Health surveillance for workers with laboratory animals
Allergens from laboratory animals are recognised respiratory sensitisers. Skin exposure to these may also precipitate irritation or dermatitis. The condition known as allergy to laboratory animals is summarised in Appendix 3. All workers with laboratory animals should be made aware of this information, either by a copy of the Appendix or by incorporation of this information into local safety documents.
Authorisation to work with laboratory animals for routine entry into animal houses is conditional upon the individual undergoing health surveillance as described in this circular. In the event of an individual failing to participate then admission to the animal house will be refused.
Health surveillance via Occupational Health will be provided for all workers with laboratory animals and all staff who need to routinely enter animal houses, e.g. maintenance and cleaning. The exception to this is undergraduate work with laboratory animals due to the much lower level of exposure. In respect of visiting workers then liaison will be required with the home institution to ensure that adequate arrangements have been made to provide health surveillance.
For the purpose of this guidance laboratory animals are those kept in relatively confined conditions, i.e. laboratories. Hence work with farm animals would be included when kept in a laboratory but not when on the farm. (Health surveillance tailored towards workers with farm animals will be provided). Similarly aquatic animals are excluded unless exposure to laboratory animal allergens is likely as a result of the location of the aquatic facility, for example within a general animal house.
Health surveillance will comprise both pre-employment screening and periodic surveillance. Occupational Health are equipped to visit Schools/Divisions to carry out screening and will make arrangements to do this where the numbers or location justify this.
Pre-employment and early employment health screening
The purpose of pre-employment health screening is to:
This screening involves completion of a questionnaire, a lung function test (spirometry) and health education by the Occupational Health nurse. If any queries arise from the screening, the individual will be referred to the Occupational Health Physician. After the initial screening by the nurse and doctor as necessary, a fitness for work certificate will be sent to the person's line manager or academic supervisor, with a copy to the animal house manager concerned. Individuals should not commence work with animals until these certificates have been issued.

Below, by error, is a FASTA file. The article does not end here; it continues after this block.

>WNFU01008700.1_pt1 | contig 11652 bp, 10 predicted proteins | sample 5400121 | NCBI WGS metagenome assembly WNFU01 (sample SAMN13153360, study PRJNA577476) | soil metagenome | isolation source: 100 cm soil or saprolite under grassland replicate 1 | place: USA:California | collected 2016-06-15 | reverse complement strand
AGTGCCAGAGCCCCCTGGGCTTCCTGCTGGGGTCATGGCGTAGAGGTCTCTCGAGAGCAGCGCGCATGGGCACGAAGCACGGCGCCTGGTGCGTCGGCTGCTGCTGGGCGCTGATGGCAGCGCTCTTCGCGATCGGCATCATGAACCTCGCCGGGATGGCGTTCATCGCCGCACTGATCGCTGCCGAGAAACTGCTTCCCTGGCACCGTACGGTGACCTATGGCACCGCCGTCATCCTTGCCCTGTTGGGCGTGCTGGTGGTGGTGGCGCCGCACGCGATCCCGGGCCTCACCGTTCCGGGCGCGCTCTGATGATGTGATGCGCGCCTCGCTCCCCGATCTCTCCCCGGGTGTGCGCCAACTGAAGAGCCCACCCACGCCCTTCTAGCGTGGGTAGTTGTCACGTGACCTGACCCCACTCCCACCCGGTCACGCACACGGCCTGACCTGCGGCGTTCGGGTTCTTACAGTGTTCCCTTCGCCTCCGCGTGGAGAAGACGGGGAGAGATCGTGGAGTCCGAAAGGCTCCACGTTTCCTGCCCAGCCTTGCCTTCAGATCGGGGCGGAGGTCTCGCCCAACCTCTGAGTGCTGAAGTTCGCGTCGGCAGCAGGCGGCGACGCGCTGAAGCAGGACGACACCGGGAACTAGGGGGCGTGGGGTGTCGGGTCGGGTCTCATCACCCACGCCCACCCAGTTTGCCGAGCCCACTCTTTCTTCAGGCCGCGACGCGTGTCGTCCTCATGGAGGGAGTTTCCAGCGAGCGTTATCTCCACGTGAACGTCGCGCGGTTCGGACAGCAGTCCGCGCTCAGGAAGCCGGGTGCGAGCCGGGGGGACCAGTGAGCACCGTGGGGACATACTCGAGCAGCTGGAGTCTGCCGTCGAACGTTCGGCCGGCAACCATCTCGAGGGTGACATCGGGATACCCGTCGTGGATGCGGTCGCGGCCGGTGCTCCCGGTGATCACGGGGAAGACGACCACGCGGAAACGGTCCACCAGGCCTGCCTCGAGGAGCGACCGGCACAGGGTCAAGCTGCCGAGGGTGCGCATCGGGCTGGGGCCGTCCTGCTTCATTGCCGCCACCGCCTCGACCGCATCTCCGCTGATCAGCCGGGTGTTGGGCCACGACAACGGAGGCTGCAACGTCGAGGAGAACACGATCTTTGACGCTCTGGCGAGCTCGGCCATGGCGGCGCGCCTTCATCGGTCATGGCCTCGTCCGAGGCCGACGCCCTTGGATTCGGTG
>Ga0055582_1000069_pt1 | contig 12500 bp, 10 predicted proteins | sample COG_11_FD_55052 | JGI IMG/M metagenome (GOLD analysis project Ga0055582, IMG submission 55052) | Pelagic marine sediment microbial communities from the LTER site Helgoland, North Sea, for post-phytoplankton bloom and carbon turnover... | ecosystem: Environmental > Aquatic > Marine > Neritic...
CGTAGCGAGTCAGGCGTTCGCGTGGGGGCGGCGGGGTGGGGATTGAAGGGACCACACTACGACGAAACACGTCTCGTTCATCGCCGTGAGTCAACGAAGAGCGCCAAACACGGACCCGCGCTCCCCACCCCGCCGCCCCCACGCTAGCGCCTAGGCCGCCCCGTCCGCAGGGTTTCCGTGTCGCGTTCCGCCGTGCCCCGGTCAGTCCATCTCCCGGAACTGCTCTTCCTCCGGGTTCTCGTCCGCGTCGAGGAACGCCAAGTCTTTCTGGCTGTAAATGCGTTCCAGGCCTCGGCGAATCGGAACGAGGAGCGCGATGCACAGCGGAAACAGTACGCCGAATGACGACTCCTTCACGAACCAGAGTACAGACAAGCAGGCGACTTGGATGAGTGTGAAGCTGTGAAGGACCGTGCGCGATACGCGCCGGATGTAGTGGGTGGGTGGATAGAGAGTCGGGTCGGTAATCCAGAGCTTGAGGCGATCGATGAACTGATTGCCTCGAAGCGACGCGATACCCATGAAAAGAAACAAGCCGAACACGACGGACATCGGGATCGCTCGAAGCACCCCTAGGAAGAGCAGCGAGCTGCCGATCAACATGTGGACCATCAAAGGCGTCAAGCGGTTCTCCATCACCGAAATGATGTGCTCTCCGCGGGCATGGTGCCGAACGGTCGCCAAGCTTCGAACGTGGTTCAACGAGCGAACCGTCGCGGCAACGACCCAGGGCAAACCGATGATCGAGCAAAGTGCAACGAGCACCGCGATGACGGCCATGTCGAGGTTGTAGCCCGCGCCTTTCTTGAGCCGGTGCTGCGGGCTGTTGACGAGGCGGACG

Screening will be repeated at 6 weeks and 6 months (or any such interval which the Occupational Health Physician may recommend) after commencing work with laboratory animals. An appointment for screening at 6 weeks will be made at the initial appointment. It will be the responsibility of the individual to attend and the time for this should be allowed by both the individual and the School/Division.
Schools/Divisions intending to assign individuals to work with laboratory animals should send notification to the manager of the animal house concerned using the attached form.
Should pre-employment screening reveal that an individual would be at a risk to their health from the proposed work, then Occupational Health will inform the relevant School/Division.
Periodic health surveillance
Occupational Health will annually request an up to date list of employees who are exposed to Animal Laboratory Allergens (ALA) from the School/Divisional Safety Officer or other nominated person. The individual will be given an appointment for annual health surveillance and asked to complete a confidential health questionnaire. This will identify changes in respiratory function and skin condition. The OH Nurse will review the questionnaire, enquire of the individual if they have any chest problems and undertake spirometry where there is cause for concern.
The individual will have the opportunity to discuss any changes relating to their personal exposure to animal allergens.
The School/Divisional Safety Officer/nominated person will be informed of staff who have attended for annual health screening in order to maintain a register to comply with the Control of Substances Hazardous to Health Regulations (COSHH). The manager of the animal house will be sent a copy. Any individual who does not attend for health screening will be sent a reminder - if there is no response the School/Divisional Safety Officer/nominated person and the manager of the animal house will be informed and that individual will be refused admission to the animal house.